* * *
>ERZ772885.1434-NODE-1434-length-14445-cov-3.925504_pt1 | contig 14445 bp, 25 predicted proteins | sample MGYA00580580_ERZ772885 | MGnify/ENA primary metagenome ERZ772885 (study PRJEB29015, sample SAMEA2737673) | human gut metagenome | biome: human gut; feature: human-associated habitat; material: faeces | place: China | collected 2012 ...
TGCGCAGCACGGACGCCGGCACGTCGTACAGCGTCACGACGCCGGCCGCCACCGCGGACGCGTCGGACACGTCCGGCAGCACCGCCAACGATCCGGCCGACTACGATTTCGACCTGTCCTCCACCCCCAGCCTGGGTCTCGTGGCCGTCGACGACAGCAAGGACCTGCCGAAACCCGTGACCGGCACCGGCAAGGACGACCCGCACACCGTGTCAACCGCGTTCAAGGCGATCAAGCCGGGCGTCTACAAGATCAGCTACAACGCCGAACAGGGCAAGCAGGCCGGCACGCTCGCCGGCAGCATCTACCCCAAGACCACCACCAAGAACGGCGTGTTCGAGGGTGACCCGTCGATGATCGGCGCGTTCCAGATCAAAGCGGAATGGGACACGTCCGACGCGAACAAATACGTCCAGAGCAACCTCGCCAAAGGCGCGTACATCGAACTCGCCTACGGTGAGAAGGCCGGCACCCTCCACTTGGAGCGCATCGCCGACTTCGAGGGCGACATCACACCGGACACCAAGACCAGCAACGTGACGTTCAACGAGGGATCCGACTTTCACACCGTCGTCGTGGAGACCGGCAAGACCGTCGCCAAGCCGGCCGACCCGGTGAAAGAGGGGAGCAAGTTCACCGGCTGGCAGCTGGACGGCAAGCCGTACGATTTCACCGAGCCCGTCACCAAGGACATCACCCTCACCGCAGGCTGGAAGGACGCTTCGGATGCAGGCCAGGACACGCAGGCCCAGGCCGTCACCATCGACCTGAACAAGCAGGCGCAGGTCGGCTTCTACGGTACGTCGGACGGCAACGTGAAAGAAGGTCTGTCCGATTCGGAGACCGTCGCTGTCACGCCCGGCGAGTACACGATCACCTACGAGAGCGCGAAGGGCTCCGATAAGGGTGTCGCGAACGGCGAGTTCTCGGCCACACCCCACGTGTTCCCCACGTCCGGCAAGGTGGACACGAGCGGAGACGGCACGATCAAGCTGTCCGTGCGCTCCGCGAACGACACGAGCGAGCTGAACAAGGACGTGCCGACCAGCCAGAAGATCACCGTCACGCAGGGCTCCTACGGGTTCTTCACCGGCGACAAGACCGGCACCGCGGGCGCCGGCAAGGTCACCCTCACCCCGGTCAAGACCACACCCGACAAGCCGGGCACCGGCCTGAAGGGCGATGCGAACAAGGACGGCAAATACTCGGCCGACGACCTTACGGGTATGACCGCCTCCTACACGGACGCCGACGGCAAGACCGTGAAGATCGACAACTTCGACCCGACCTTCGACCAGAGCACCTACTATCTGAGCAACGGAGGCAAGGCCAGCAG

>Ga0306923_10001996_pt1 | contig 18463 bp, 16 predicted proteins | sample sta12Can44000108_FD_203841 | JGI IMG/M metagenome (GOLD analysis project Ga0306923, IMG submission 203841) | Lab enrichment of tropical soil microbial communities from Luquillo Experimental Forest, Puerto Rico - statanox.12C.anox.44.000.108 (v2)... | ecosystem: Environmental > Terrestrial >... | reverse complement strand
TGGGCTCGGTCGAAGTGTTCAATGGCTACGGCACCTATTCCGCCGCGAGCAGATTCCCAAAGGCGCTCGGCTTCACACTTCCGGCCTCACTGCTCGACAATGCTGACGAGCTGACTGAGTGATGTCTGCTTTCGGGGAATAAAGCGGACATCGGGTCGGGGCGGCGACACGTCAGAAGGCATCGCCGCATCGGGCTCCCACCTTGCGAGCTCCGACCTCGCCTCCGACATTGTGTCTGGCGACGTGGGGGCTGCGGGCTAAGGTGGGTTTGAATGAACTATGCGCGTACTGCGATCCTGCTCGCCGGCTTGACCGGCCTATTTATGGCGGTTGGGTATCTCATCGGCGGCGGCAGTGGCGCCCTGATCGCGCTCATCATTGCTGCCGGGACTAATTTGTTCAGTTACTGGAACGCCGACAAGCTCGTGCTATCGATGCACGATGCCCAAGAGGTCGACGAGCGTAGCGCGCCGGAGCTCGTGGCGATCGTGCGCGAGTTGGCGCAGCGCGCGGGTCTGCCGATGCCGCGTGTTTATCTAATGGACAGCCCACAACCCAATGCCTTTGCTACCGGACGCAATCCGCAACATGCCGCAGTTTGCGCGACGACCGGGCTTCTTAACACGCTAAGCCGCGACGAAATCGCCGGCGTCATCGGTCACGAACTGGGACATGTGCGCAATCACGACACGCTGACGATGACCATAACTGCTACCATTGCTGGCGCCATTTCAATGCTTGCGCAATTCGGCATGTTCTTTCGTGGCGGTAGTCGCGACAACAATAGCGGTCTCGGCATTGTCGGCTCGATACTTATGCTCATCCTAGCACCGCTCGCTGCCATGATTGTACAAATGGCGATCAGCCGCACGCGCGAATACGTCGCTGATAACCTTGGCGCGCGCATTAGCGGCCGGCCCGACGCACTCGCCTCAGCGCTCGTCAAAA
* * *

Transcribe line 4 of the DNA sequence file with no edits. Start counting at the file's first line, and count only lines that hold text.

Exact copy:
TGGGCTCGGTCGAAGTGTTCAATGGCTACGGCACCTATTCCGCCGCGAGCAGATTCCCAAAGGCGCTCGGCTTCACACTTCCGGCCTCACTGCTCGACAATGCTGACGAGCTGACTGAGTGATGTCTGCTTTCGGGGAATAAAGCGGACATCGGGTCGGGGCGGCGACACGTCAGAAGGCATCGCCGCATCGGGCTCCCACCTTGCGAGCTCCGACCTCGCCTCCGACATTGTGTCTGGCGACGTGGGGGCTGCGGGCTAAGGTGGGTTTGAATGAACTATGCGCGTACTGCGATCCTGCTCGCCGGCTTGACCGGCCTATTTATGGCGGTTGGGTATCTCATCGGCGGCGGCAGTGGCGCCCTGATCGCGCTCATCATTGCTGCCGGGACTAATTTGTTCAGTTACTGGAACGCCGACAAGCTCGTGCTATCGATGCACGATGCCCAAGAGGTCGACGAGCGTAGCGCGCCGGAGCTCGTGGCGATCGTGCGCGAGTTGGCGCAGCGCGCGGGTCTGCCGATGCCGCGTGTTTATCTAATGGACAGCCCACAACCCAATGCCTTTGCTACCGGACGCAATCCGCAACATGCCGCAGTTTGCGCGACGACCGGGCTTCTTAACACGCTAAGCCGCGACGAAATCGCCGGCGTCATCGGTCACGAACTGGGACATGTGCGCAATCACGACACGCTGACGATGACCATAACTGCTACCATTGCTGGCGCCATTTCAATGCTTGCGCAATTCGGCATGTTCTTTCGTGGCGGTAGTCGCGACAACAATAGCGGTCTCGGCATTGTCGGCTCGATACTTATGCTCATCCTAGCACCGCTCGCTGCCATGATTGTACAAATGGCGATCAGCCGCACGCGCGAATACGTCGCTGATAACCTTGGCGCGCGCATTAGCGGCCGGCCCGACGCACTCGCCTCAGCGCTCGTCAAAA